I actively avoided watching “How Not to React When Your Child Tells You that He is Gay” for a little while. A former student Facebook messaged me the link. I saw it pop up on other people’s Facebook walls. Dan Savage commented on it. And then my spouse Anna added it to our Plex queue and made me watch it on our television, though there isn’t much to see, just a lot of skewed shots of carpet, and later, a bunch of limbs tumbling.
So I listened, nervous, full of creeping dread, secretly overhearing, along with, at this point, 100,000 YouTube others, a violent family reaction to their son’s coming out. When our protagonist speaks, he is careful with his logic, even while his voice is strained and angry. He explains that he did not choose to be gay, he was born this way, right out of the uterus. His family members, especially his mother, respond that it is a choice, that he is choosing to shame them, and she tells him that they will no longer support him in his sinful lifestyle if he continues to choose to be gay.
The conversation begins with an ultimatum: if he does not try to change, with the help of an ex-gay organization, he is to leave. The listener enters at this point, and can track the conflict as it escalates and his family members physically attack him, yelling obscenities and insults.
And then the clip cuts off and we don’t know what happens next, although we can imagine it—the boy escaping out the back or front door with just the clothes on his back, or the boy subjected to a long, protracted period of testifying, or the boy submitting to his family long enough that they calm down and allow him to stay until “Thursday at midnight” to collect his belongings and find a place to live.
This disturbing clip, this painful moment captured and frozen in a person’s life, identical in so many ways to the stories shared by Bible Belt gays in my book Pray the Gay Away, frankly makes me queasy. The verbal accounts I collected with IRB approval, tape-recorder in hand, generously shared some time after the worst of such family abuse had receded is easier to process than the raw anger, hurt, and rejection expressed, indeed secretly recorded, here. The trauma of familial abuse—being deliberately hurt by those who claim, and who are expected to love one the most—makes me dizzy and unsettled. I wonder how it is affecting all those who have experienced some version of it in their past. Do they click on this YouTube offering unaware what is in it, try to avoid it like I did, or suffer through it reliving the trauma, purging it, feeling angry, unsettled, surreal, I wonder?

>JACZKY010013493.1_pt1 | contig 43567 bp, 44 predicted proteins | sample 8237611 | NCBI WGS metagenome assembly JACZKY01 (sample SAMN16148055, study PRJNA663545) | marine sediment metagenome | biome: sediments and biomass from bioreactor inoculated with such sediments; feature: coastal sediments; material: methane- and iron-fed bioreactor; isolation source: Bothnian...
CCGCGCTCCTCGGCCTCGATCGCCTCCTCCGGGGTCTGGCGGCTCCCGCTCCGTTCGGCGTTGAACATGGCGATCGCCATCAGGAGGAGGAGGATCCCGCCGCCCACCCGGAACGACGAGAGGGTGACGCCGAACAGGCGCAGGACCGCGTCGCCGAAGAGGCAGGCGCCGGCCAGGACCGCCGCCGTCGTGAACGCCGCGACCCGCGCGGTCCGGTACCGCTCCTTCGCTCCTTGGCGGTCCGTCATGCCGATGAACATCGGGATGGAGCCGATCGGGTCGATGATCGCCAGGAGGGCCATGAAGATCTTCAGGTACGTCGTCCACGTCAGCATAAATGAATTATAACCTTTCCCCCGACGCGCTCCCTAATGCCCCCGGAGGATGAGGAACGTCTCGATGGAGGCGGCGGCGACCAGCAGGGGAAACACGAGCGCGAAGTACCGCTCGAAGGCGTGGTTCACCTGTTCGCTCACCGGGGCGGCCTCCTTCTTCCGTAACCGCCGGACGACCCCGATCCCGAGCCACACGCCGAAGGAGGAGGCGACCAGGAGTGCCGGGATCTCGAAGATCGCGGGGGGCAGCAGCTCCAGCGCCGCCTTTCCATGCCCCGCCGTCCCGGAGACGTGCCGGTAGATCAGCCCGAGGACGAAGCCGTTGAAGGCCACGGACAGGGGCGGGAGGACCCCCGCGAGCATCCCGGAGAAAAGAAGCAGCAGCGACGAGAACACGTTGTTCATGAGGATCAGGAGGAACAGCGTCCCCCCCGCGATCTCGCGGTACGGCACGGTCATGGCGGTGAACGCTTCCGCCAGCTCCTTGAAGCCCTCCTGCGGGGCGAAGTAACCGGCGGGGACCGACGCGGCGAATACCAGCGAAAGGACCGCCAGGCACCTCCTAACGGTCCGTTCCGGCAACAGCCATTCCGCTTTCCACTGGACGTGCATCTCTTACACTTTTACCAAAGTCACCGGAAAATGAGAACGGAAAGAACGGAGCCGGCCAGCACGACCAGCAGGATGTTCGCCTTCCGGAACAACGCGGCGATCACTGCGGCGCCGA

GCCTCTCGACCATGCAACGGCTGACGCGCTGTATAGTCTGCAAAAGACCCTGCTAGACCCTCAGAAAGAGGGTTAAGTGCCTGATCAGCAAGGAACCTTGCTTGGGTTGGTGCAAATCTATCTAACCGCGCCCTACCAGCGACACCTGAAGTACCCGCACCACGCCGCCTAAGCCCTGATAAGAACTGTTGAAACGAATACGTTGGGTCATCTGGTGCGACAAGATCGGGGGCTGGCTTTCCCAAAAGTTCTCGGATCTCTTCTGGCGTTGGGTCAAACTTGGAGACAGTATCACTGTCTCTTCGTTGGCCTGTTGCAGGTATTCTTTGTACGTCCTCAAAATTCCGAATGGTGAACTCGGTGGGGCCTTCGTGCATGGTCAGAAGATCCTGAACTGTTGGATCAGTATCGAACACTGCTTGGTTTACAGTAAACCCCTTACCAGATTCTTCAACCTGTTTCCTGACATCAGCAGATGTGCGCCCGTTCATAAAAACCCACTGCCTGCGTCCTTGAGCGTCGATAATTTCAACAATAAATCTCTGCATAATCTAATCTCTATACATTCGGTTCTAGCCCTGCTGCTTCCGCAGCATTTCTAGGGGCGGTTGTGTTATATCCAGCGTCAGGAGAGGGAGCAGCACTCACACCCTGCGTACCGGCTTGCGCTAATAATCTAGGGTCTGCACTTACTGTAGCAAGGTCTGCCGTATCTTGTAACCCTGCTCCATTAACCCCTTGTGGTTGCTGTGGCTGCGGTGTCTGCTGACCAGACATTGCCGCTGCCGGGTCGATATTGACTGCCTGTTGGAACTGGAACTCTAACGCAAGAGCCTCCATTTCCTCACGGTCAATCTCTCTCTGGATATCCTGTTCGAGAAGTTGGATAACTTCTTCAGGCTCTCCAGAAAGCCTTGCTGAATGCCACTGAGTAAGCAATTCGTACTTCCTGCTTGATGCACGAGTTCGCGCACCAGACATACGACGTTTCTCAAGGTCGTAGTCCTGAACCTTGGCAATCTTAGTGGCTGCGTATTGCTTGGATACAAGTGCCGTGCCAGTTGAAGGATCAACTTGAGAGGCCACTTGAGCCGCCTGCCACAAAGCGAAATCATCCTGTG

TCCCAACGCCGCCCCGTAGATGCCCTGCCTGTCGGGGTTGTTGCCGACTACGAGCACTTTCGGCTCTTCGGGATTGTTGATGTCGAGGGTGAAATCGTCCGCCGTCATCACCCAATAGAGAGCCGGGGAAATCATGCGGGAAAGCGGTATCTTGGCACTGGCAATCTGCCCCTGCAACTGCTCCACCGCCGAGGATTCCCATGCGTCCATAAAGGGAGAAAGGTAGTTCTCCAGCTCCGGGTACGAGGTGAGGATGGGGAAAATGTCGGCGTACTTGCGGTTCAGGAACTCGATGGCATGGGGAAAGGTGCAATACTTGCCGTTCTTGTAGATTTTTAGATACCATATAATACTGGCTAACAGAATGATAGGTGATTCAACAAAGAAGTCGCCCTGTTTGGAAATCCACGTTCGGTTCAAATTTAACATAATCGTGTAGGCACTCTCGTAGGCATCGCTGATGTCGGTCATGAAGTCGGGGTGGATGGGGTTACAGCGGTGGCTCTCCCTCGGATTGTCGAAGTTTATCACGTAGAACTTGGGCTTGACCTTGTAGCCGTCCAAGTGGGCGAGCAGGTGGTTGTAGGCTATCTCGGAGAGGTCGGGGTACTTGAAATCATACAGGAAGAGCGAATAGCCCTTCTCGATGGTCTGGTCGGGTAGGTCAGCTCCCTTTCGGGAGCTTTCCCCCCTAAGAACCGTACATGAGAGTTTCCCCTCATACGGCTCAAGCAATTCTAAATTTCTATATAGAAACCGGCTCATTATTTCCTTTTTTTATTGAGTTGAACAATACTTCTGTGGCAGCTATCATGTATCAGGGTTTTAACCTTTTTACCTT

I want to wrap up this boy’s story on a hopeful note. As reader, viewer, voyeur, and story-teller, I crave a heroic ending, and perhaps it is this: even as his own family members were physically and verbally attacking him, our protagonist continued to assert that there was nothing wrong with him, there was something wrong with them. Doing so, he illustrates that he is not participating in his own oppression. He may be permanently estranged from his home and family, but he sounds aligned with himself, and perhaps that is powerful enough, for now.
Bernadette Barton is Professor of Sociology and Women’s Studies at Morehead State University in Morehead, Kentucky. She is the author of Stripped: Inside the Lives of Exotic Dancers (NYU Press, 2006) and Pray the Gay Away: The Extraordinary Lives of Bible Belt Gays, (NYU Press, 2012).